Addenbrooke’s Hospital in Cambridge has become the first NHS centre to pioneer a new generation of immunotherapy for patients with an aggressive form of skin cancer.
The hospital, which is part of Cambridge University Hospitals NHS Foundation Trust, is participating in a global research study to treat patients with advanced melanoma, which hasn’t responded to conventional treatments.
The study, harnessing immune cells called Tumour Infiltrating Lymphocytes (TILs), began in the USA and is now being brought to limited European specialist centres. Addenbrooke’s is the first NHS centre.
Sponsored by US-based Iovance Biotherapeutics, it involves surgically removing some melanoma tumour tissue, separating out the TILs and growing them in a centralised production facility for approximately three weeks. Then they are returned to the hospital and administered to the patient via intravenous infusion.
This pioneering study involves co-ordination of multiple departments and disciplines. It paves the way for other complex cell-based therapies to be offered to other cancer patients in the future.
Stephen Blackburn, a 47-year-old father of two from Lincolnshire, received his TILs this September. Within weeks, his tumours started to shrink.
Trial lead consultant, Dr Pippa Corrie, said: “It is very clear that the immune system is critical in preventing, controlling and even curing some cancers. The experiment we have undertaken here is not unique, but previously it was thought to be unaffordable for the NHS. The escalating cost of cancer drugs means that one-time TIL therapy may prove cost-effective compared to chronic use of other modern biological and immunological therapies, although additional research is needed in this area.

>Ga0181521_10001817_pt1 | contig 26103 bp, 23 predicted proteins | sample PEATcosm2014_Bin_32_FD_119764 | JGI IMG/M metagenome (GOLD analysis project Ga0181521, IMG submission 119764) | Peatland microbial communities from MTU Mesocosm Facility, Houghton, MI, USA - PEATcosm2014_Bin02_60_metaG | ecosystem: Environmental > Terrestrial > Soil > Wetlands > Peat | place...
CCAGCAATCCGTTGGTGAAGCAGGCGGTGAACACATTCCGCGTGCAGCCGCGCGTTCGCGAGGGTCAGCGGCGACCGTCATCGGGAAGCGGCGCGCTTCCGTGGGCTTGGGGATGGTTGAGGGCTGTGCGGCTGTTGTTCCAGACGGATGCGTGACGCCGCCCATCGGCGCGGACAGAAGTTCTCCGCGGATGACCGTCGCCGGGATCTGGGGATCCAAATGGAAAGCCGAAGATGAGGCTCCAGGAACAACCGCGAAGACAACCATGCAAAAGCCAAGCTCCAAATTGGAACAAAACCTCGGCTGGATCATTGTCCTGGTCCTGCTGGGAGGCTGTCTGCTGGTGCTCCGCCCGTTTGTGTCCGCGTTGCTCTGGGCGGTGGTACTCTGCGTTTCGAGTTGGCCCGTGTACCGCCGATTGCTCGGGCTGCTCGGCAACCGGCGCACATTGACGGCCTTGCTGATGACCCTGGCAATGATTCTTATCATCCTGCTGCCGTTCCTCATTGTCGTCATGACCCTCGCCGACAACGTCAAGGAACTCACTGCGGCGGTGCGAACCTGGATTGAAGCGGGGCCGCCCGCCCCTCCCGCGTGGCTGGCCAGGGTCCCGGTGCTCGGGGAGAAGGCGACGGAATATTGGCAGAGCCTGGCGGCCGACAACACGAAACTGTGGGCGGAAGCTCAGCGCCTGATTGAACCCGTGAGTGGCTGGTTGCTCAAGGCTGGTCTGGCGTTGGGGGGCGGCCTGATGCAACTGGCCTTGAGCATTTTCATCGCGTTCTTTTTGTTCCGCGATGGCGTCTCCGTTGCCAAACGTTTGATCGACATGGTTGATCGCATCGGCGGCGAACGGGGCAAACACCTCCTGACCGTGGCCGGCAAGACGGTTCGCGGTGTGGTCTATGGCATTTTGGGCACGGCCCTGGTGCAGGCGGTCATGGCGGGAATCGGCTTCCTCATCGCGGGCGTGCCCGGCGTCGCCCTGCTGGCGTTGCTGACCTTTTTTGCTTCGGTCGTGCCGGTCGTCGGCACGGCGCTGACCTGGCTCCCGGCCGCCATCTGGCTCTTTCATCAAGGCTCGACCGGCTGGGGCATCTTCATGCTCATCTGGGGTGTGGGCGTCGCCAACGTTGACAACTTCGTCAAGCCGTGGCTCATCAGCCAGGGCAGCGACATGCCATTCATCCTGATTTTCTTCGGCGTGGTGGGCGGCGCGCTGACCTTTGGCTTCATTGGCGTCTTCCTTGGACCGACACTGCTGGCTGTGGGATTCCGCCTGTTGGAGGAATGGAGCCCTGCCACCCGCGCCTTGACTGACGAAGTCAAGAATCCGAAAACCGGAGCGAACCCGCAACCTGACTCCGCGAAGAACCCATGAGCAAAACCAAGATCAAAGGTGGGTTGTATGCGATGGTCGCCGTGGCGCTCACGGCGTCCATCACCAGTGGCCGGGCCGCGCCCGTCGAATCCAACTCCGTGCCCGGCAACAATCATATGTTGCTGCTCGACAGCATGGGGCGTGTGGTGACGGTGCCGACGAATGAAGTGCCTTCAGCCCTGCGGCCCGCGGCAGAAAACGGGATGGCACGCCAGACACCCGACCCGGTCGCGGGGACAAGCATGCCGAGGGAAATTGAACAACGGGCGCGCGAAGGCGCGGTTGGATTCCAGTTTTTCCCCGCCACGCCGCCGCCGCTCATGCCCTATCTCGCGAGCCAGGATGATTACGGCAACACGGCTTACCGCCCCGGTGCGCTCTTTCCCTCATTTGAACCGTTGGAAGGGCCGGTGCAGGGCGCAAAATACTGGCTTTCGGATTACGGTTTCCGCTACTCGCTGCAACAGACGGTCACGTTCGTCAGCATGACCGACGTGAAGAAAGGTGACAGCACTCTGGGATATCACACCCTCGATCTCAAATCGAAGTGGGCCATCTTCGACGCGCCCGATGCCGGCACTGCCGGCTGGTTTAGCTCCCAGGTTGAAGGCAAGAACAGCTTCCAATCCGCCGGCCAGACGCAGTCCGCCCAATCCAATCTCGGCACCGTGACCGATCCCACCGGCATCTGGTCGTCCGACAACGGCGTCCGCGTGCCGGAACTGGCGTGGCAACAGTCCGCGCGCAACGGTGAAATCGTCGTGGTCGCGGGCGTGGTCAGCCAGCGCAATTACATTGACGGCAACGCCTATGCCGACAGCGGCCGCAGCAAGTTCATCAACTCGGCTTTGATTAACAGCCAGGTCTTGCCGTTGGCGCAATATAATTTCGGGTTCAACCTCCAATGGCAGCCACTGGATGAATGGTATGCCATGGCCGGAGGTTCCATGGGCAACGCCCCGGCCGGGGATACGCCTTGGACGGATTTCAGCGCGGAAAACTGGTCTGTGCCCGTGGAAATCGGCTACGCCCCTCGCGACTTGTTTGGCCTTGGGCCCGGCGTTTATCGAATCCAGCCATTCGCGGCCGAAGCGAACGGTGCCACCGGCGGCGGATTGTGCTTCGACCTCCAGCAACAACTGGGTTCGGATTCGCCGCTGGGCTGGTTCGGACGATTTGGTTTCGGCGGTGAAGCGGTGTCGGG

“The best way to test new treatments is in research studies and the Iovance C-144-01 TIL study is the first of its kind to be endorsed by the National Institute of Health Research.
“The NHS is well placed to meet the challenge of delivering complex cancer interventions. Multiple departments and many people were involved in organising Stephen’s treatment. I am very proud that my Addenbrooke’s colleagues stepped up to the challenge and I would like to thank them all for the part they played.”
Cell therapy lead, Dr Ben Uttenthal, added: “This treatment is currently only available through the trial and only for patients who have no other treatment options left. If successful it will be hugely beneficial to patients with melanoma.
“It demonstrates that CUH is in the vanguard of centres able to deliver cell therapies for cancers. It is hoped this will be the first of many such immune cell therapies to be delivered on the Cell Therapy Unit for patients with many different conditions.”
Other key partners involved with the CUH study are consultant medical oncologist, Dr Sarah Welsh, research team lead, Doreen Milne; Cell Therapy Unit ward manager Idoya Ederra; the surgical team led by plastic surgeon Mr Amer Durrani; the Cambridge Cell Therapy Laboratory team led by Mike Scott, Jenny Craig, and Karen Richardson, and the Trials Pharmacy team led by Anita Chhabra.
Because there is such a complex set of regulations that govern the use of powerful investigational immune cell therapies, Addenbrooke’s has set up its own dedicated watchdog body, called the Advanced Therapy Medicinal Products group, which is chaired by Dr Uttenthal and is another first for the Trust.
This treatment is investigative and has not been approved by any regulatory agency.